6. Auditory deprivation – use it or lose it

In regard to the human body, “use it or lose it” is a saying to live by. As an example, if we don’t make use of our muscles, they atrophy or reduce in size with time, and we end up losing strength. It’s only through physical exertion and repetitive use that we can reclaim our physical strength.

The the exact same phenomenon pertains to hearing: as our hearing degrades, we get ensnared in a downward spiral that only gets worse. This is identified as auditory deprivation, and a ever-increasing body of research is confirming the “hearing atrophy” that can manifest with hearing loss.

7. Underlying medical conditions

Although the most common cause of hearing loss is connected to age and regular direct exposure to loud sound, hearing loss is occasionally the symptom of a more serious, underlying medical condition. Possible ailments include:

  • Cardiovascular disease, high blood pressure, and diabetes
  • Otosclerosis – the hardening of the middle ear bones
  • Ménière’s disease – a disorder of the inner ear affecting hearing and balance
  • Traumatic injuries
  • Infections, earwax buildup, or blockages from foreign objects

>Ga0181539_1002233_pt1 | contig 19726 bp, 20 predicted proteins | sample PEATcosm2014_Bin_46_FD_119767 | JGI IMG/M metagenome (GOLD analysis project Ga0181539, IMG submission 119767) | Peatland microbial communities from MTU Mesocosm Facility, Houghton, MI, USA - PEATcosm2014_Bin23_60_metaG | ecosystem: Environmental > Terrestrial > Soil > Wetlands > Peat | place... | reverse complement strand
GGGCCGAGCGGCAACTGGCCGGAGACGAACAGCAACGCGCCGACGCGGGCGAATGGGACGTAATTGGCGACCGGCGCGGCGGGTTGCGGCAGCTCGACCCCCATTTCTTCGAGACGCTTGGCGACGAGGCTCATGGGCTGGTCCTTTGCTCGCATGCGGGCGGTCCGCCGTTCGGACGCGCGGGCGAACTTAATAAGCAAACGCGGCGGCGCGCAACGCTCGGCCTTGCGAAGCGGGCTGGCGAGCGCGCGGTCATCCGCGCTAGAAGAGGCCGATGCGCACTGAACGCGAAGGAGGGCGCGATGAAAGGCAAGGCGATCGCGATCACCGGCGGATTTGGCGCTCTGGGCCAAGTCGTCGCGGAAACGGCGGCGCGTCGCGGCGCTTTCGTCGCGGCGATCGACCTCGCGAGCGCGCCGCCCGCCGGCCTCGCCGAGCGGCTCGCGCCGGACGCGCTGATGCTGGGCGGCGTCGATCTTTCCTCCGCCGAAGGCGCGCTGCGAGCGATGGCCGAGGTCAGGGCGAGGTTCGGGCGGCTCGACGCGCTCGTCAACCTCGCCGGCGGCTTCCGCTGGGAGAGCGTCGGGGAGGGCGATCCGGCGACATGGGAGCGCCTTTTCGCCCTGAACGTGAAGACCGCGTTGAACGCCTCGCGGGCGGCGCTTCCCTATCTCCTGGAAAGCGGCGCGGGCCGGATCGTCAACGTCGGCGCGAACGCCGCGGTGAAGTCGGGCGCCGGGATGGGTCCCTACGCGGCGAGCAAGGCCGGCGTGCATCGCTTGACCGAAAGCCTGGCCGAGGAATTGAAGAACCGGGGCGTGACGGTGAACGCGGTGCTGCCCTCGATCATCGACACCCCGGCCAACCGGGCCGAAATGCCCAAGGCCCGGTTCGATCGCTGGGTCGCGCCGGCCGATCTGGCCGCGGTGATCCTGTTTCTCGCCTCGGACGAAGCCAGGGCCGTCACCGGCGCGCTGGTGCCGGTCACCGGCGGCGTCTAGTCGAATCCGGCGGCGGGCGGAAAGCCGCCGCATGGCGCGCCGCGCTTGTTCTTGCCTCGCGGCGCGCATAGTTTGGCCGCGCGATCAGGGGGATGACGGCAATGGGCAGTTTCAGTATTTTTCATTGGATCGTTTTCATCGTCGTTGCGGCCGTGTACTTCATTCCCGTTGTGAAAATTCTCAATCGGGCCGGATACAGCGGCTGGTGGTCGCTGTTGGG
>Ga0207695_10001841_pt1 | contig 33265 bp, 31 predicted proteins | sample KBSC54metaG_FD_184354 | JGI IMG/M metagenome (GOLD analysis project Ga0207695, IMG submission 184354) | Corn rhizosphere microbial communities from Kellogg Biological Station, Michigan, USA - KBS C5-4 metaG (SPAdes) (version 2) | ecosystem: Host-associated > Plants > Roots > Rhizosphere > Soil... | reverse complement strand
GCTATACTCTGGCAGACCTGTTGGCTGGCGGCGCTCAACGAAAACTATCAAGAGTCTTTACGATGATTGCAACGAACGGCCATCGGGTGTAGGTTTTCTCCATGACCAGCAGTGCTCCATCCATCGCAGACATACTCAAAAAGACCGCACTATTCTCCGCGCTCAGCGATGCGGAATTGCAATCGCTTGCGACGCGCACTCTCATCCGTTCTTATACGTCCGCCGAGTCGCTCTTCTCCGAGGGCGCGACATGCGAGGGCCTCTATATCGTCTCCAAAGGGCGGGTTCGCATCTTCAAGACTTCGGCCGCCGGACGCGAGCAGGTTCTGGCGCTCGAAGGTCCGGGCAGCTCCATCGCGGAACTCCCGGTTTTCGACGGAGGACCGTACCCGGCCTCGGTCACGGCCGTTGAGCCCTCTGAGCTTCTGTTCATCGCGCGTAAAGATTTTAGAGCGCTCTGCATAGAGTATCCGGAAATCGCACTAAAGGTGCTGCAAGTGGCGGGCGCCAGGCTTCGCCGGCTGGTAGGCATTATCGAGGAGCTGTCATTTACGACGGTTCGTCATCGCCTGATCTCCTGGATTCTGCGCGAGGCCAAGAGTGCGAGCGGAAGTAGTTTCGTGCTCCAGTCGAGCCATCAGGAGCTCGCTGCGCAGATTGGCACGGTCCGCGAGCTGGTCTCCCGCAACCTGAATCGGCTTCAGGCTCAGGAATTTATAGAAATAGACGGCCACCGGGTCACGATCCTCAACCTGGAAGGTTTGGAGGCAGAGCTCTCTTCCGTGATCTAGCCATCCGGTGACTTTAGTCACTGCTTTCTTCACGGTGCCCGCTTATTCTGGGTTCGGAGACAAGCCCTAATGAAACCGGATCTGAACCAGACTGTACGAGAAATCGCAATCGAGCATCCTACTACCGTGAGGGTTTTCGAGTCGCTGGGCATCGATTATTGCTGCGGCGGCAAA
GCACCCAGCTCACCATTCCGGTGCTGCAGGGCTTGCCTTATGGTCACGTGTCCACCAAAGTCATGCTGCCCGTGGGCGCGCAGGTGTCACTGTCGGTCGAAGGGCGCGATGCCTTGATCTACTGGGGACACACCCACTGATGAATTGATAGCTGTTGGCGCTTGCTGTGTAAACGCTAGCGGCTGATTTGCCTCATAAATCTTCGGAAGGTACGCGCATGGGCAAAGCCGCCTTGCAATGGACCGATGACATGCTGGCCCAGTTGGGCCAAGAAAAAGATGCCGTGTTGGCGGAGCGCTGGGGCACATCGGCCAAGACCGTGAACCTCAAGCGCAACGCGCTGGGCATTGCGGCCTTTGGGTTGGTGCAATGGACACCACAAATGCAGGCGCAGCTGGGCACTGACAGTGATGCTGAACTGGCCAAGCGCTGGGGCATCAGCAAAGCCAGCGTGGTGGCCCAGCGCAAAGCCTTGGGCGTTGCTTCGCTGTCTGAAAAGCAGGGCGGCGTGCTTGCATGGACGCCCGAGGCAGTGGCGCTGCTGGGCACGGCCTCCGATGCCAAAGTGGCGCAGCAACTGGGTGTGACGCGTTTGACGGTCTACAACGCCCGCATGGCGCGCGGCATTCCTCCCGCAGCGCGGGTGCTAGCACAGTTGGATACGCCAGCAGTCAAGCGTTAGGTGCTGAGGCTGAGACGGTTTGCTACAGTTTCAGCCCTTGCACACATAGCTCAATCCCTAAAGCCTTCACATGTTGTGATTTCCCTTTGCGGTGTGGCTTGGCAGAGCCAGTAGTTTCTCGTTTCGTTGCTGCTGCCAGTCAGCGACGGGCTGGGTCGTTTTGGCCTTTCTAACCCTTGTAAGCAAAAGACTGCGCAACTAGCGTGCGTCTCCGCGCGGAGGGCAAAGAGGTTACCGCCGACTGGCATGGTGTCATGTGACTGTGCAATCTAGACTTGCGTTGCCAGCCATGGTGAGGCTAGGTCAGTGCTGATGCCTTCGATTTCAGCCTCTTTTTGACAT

• Tumors
  • Medications – there are more than 200 medications and chemicals that are known to cause hearing and balance issues

Due to the seriousness of some of the ailments, it is vital that any hearing loss is quickly evaluated.

8. Greater risk of falls

Research has unveiled a variety of links between hearing loss and serious conditions like dementia, Alzheimer’s disease, depression, and anxiety. A further study carried out by investigators at Johns Hopkins University has found yet another disheartening link: the link between hearing loss and the risk of falls.6

The study reveals that people with a 25-decibel hearing loss, labeled as mild, were approximately three times more likely to have a track record of falling. And for every extra 10-decibels of hearing loss, the probability of falling increased by 1.4 times.

Don’t wait to get your hearing tested

The optimistic side to all of this pessimistic research is the suggestion that preserving or repairing your hearing can help to diminish or eliminate these risks entirely. For those of you that now have normal hearing, it is more vital than ever to take care of it. And for the people suffering with hearing loss, it’s vital to seek the services of a hearing specialist without delay.

Sources

  1. Hearing Loss Association of America: Basic Facts About Hearing Loss
  2. Johns Hopkins Medicine: Hearing Loss and Dementia Linked in Study
  3. National Institute on Deafness and Other Communication Disorders: NIDCD Researchers Find Strong Link between Hearing Loss and Depression in Adults
  4. Medscape: Hearing Loss Linked to Cognitive Decline, Impairment
  5. Better Hearing Institute: The Impact of Untreated Hearing Loss on Household Income
  6. Johns Hopkins Medicine: Hearing Loss Linked to Three-Fold Risk of Falling
This entry was posted on Thursday, March 5th, 2015 at 9:00 am. Both comments and pings are currently closed.